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Five blinders in 56 days - Coates' stunning rise to NRL

In the space of 56 days, Xavier Coates played five superb games to progress from the under 18s to an NRL debut, three years after almost quitting the game in disillusionment to pursue an athletics career.

Storm premiership winner Matt Geyer coached the 18-year-old Broncos flyer at the Currumbin Eagles and Marymount College, where he teaches and is a co-leader of the school’s rugby league program.

"It was not like he could never play the game. He was always either my player of the year or up there with the best player," Geyer told

"When he’d done 15s he was going to quit footy. Xavier was a bit dejected and despondent about not being able to make the local rep teams. He was always a strong centre or fullback and when he was selected they would put him on the wing.

"He was going to quit rugby league and concentrate on athletics because he was a triple-jump, high jump and long jump champion as well. I bet that doesn’t surprise you … but luckily for us and all the NRL fans he chose the league path.

"We ultimately got Xavier back for another year in under 16s. As a young kid he was a bit of a gazelle and an athlete but he got a bit of aggro into his game.

"In that year in under 16s he just took off. He found he could use his size and strength to be more dominant. From them on he had the NRL clubs come knocking in his door and the rest is history."

Broncos v Warriors - Round 17

His rise in 2019 has been extraordinary.

The fantastic five fixtures

May 12 

Coates scores two tries, including a 90-metre sizzler, as Tweed Seagulls beat the Illawarra Steelers 48-14 in the under 18s national final while playing at centre.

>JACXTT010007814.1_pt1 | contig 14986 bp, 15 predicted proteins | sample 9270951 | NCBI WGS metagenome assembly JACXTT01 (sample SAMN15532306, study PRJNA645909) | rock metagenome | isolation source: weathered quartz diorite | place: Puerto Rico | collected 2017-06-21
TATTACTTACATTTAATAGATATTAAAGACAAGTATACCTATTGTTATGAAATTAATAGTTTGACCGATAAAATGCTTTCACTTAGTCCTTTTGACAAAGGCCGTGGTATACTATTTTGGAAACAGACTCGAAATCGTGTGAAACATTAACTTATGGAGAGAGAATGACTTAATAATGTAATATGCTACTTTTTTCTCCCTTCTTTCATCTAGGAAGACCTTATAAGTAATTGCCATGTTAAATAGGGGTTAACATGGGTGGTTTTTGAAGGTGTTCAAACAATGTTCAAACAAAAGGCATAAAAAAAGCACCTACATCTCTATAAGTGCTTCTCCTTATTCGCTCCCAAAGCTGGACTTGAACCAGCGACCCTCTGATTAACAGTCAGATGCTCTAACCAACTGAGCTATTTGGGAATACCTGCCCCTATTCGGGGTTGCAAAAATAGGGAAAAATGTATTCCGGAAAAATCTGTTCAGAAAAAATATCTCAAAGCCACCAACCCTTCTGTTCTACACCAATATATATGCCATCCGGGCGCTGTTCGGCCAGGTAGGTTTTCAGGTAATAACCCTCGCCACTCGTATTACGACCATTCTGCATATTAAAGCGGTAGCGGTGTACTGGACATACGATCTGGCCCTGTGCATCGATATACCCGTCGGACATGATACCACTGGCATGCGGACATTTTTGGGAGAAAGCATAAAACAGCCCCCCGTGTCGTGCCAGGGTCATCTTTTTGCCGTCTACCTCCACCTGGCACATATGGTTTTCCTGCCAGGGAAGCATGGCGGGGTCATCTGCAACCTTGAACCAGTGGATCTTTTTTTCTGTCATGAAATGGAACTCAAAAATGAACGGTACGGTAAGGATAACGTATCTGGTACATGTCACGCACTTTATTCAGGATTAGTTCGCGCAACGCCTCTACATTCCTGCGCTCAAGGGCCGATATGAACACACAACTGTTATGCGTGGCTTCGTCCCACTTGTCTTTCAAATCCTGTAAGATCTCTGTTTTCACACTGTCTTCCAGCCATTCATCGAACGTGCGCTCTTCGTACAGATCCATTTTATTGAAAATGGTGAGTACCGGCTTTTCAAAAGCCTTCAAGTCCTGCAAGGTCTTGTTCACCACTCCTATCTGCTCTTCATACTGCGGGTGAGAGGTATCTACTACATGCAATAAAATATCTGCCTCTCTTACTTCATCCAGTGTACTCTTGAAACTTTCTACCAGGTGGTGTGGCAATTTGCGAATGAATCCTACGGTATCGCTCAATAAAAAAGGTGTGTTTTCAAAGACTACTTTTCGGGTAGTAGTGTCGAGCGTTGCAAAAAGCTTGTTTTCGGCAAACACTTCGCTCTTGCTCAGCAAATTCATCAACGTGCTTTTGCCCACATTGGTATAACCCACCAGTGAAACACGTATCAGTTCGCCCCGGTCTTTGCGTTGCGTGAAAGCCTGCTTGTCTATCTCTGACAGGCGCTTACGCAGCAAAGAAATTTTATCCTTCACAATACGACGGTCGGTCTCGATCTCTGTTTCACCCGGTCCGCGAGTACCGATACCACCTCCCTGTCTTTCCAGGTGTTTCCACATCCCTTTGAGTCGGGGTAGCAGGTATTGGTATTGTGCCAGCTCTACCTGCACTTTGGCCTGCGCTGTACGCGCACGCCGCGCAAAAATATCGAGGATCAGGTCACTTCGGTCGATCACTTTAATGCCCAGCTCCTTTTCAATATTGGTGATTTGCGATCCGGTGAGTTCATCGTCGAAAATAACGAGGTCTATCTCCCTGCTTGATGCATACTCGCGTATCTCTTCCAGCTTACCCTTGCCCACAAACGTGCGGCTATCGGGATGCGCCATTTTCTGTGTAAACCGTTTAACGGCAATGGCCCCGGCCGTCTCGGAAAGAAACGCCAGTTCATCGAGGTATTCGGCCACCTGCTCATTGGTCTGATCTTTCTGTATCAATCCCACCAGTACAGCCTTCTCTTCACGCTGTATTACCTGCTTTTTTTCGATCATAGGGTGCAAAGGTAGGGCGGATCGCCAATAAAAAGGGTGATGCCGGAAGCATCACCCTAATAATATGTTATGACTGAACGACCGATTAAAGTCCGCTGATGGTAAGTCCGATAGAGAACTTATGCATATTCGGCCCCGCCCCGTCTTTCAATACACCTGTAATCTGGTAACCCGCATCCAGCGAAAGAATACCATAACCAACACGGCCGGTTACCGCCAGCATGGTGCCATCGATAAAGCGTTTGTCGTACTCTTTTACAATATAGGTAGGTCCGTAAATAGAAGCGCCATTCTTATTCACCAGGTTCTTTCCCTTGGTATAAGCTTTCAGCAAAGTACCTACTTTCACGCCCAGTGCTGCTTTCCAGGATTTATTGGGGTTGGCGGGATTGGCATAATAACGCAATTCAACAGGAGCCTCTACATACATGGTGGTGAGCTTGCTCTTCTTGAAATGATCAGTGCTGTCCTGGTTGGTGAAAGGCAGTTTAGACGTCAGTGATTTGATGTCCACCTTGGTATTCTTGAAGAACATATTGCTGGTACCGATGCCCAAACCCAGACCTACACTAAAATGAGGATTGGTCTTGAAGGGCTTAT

May 25

In his Intrust Super Cup debut, he plays on the wing and scores another double in the Seagulls’ 30-14 victory over Northern Pride.

June 5

In the under 18s State of Origin clash at Suncorp Stadium, he scores a try, runs for 218m and makes 10 tackle breaks and two line breaks as a winger in the 34-12 thumping of NSW. He is named man of the match.

June 22

Coates is called into the PNG Kumuls side and makes his Test debut at centre in the 24-6 loss to Samoa where he defends like a demon.

July 7

In his NRL debut for Brisbane on the wing, Coates leaps high to score a cracking try in the 24-22 victory over Cronulla.

When interest came from club scouts, the Broncos won the battle for his signature, but Geyer had a chuckle when he said "believe it or not I tried to take him to another club first".

Xavier Coates representing PNG.
Xavier Coates representing PNG. ©Robb Cox/NRL Photos

The Storm legend conceded the right decision was made.

"His father is his guiding light and he had a manager, so I thought it was best that they make decisions like that. He signed when he was 16 or 17 and I see the benefit in staying close to home near a tight-knit family," Geyer said.

"When Xavier signed with the Broncos I think it was a junior contract and then it was like the blood in the water. He went crazy, trained really hard, became really committed and put on a bit of size. The best thing about him is his coachability.

"When you talk to him he is looking you in the eye and nodding his head. He is not distracted and is taking in every word.